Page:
Odin Sphere is set on the fictional continent of Erion, which is divided into multiple nations scattered across the land.[1] The two main nations are the warrior land of Ragnanival in the north, and the Fairy Kingdom of Ringford controls the forests of the south, the two of which wage war in the wasteland that was once the Kingdom of Valentine. At the game's opening, Ragnanival is ruled by the Demon Lord Odin (オーダイン Ōdain?), and Ringford is ruled by the Fairy Queen Elfaria (エルファリア Erufaria?) with help from her nephew Melvin (メルヴィン Meruvuin?). The other nations include the neutral land of Titania; the Fire Kingdom to the south where an ancient active volcano remains active, ruled by the one male resident King Onyx (オニキス Onikisu?); and the Netherworld, the land of the dead where natural crystals grow, is ruled by Queen Odette (オデット Odetto?).[1][2][3] Two key elements in the game are psyphers, weapons incorporating crystals made from phozon life energy; and the Crystalization Cauldron, a weapon created by Valentine that crafts crystals by absorbing phozons from the land.[2][3][4] A driving force of the plot is the tale of the Armageddon, a foretold catastrophe in which Erion is destroyed and the survivors reign the new world.[1][3]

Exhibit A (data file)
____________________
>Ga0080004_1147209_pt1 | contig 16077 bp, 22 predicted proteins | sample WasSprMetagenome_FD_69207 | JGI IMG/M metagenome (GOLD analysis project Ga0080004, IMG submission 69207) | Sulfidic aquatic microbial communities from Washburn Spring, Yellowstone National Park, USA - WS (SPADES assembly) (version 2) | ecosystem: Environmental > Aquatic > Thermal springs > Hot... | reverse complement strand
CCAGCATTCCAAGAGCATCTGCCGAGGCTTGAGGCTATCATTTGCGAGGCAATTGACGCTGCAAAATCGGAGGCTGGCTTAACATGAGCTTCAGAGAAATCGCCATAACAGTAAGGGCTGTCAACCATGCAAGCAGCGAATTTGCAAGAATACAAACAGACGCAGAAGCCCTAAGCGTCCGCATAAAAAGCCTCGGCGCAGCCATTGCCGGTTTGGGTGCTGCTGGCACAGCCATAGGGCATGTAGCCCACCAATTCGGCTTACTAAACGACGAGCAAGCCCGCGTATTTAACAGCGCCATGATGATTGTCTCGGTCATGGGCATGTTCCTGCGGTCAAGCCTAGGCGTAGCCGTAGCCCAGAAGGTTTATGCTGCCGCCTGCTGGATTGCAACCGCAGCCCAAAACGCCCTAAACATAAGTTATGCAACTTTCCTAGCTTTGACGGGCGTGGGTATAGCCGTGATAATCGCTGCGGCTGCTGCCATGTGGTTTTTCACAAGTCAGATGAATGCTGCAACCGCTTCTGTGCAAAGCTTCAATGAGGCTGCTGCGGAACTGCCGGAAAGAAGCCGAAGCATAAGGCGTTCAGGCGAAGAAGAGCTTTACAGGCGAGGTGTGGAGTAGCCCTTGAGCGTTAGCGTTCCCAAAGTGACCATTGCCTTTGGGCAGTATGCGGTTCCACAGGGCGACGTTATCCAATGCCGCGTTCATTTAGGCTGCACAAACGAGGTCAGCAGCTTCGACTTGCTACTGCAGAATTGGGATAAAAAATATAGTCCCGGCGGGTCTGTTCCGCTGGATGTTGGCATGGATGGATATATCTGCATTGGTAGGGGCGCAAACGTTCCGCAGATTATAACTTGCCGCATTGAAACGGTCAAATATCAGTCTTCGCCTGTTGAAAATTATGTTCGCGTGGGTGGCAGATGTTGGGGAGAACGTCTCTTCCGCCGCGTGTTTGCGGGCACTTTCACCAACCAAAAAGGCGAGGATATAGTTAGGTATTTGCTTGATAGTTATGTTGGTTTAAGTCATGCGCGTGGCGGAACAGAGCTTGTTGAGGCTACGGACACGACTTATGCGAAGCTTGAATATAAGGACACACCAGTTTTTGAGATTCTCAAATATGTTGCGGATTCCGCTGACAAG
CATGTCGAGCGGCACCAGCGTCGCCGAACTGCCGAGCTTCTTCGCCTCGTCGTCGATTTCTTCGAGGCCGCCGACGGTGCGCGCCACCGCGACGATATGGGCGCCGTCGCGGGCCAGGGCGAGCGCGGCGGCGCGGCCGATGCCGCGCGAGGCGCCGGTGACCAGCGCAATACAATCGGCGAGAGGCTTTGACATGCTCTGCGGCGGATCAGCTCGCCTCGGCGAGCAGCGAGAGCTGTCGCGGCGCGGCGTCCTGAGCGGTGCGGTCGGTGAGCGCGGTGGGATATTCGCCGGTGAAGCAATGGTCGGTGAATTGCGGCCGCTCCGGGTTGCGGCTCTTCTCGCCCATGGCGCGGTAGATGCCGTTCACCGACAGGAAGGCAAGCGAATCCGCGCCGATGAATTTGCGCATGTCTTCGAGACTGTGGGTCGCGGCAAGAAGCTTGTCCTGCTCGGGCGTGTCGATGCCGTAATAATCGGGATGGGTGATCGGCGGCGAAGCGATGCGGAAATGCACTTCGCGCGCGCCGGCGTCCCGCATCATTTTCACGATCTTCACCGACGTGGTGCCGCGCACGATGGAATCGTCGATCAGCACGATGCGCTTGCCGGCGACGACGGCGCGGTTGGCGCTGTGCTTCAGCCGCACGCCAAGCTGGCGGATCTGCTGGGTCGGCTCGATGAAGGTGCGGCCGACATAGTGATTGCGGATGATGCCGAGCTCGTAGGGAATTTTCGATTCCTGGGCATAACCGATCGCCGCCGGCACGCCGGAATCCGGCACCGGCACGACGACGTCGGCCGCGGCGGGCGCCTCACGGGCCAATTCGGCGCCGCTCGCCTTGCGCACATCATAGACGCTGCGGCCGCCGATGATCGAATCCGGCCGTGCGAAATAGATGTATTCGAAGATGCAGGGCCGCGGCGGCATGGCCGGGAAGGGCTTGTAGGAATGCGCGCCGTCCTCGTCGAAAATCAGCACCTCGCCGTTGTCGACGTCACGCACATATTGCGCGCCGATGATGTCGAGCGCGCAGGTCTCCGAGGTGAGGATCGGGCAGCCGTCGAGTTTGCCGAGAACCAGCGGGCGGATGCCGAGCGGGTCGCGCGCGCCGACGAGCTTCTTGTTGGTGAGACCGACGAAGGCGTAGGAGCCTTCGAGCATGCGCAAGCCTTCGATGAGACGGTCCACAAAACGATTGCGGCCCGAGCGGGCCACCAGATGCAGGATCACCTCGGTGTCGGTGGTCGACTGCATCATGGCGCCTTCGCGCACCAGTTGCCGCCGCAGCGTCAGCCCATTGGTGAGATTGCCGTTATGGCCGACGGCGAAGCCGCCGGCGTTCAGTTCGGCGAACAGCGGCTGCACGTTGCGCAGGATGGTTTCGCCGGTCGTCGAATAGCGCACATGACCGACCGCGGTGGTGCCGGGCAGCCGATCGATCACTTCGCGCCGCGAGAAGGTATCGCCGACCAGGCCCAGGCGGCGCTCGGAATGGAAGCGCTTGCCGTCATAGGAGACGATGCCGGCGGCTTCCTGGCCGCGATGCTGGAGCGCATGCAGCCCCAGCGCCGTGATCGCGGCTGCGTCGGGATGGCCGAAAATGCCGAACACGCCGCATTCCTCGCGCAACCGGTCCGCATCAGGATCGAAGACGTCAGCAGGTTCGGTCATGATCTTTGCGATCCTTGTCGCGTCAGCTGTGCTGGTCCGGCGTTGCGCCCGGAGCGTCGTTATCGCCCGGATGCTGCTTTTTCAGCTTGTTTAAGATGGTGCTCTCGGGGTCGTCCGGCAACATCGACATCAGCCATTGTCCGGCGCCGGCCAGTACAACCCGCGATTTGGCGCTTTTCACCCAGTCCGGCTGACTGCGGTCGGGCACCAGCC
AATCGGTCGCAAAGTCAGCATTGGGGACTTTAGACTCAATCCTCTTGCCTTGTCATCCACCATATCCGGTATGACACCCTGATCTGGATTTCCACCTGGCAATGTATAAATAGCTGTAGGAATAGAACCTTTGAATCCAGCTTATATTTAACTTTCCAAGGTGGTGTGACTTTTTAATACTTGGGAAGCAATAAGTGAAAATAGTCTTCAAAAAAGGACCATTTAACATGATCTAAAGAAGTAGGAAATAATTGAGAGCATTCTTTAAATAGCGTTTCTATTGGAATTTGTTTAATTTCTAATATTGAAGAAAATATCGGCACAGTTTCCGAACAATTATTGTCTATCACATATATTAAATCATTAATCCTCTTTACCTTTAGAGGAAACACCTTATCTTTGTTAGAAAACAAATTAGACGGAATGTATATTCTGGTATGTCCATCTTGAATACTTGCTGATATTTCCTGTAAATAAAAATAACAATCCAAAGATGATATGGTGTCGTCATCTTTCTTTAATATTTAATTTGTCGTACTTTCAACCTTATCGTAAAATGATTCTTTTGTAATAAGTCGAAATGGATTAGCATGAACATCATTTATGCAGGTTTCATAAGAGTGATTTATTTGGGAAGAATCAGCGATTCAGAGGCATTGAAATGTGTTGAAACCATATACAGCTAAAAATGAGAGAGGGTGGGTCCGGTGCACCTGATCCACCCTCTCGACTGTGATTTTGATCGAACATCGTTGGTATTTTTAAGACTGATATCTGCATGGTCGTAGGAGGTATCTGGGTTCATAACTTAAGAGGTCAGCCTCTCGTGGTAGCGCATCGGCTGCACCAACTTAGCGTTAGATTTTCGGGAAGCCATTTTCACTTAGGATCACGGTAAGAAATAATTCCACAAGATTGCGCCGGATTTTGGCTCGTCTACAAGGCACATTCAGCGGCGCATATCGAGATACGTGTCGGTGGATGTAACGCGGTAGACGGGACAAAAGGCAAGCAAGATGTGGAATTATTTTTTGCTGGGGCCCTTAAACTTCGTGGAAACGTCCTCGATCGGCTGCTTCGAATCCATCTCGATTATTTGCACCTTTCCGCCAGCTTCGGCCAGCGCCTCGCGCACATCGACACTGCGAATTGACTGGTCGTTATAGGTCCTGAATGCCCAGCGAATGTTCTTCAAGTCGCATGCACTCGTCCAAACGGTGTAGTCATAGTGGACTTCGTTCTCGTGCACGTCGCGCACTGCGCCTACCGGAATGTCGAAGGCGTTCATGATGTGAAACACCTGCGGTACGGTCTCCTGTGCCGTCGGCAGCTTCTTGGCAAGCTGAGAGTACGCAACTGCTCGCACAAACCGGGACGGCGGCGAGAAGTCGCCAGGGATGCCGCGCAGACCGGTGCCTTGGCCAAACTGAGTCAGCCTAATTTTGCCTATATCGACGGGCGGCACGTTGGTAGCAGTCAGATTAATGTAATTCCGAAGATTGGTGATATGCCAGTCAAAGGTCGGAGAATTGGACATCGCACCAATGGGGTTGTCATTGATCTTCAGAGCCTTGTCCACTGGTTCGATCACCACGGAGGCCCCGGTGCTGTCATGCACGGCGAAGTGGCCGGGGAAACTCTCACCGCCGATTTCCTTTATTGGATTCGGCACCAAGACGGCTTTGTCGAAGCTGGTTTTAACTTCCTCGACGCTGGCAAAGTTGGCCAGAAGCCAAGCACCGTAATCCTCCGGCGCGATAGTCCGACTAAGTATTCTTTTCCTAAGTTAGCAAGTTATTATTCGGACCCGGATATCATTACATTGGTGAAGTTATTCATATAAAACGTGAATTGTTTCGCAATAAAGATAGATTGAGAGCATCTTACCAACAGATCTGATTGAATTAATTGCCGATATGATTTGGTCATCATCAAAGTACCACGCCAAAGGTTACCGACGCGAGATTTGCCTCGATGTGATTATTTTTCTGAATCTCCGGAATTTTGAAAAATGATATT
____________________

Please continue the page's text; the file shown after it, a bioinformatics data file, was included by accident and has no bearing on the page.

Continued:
Many years prior to the game's events, the world was ruled by King Valentine (バレンタイン Barentain?), who ruled the kingdom bearing his name. Originally a kind man, a spell to bring his people prosperity drained his goodness, causing him to turn into a vicious dictator who declared war on the rest of Erion. During his conquests, the Cauldron went wild and destroyed the Kingdom in a single night — everyone was cursed and transformed into Pookas, while Kingdom of Valentine was reduced to a wasteland.[3][5][6] At the start of the game, the two most powerful are Ragnanival and Ringford, while the other nations have become weak in comparison.[1][2] At the game's opening, Ragnanival and Ringford are at war over the possession of the Cauldron in the wasteland of Valentine, as each see that it is too dangerous for the other to possess.[3]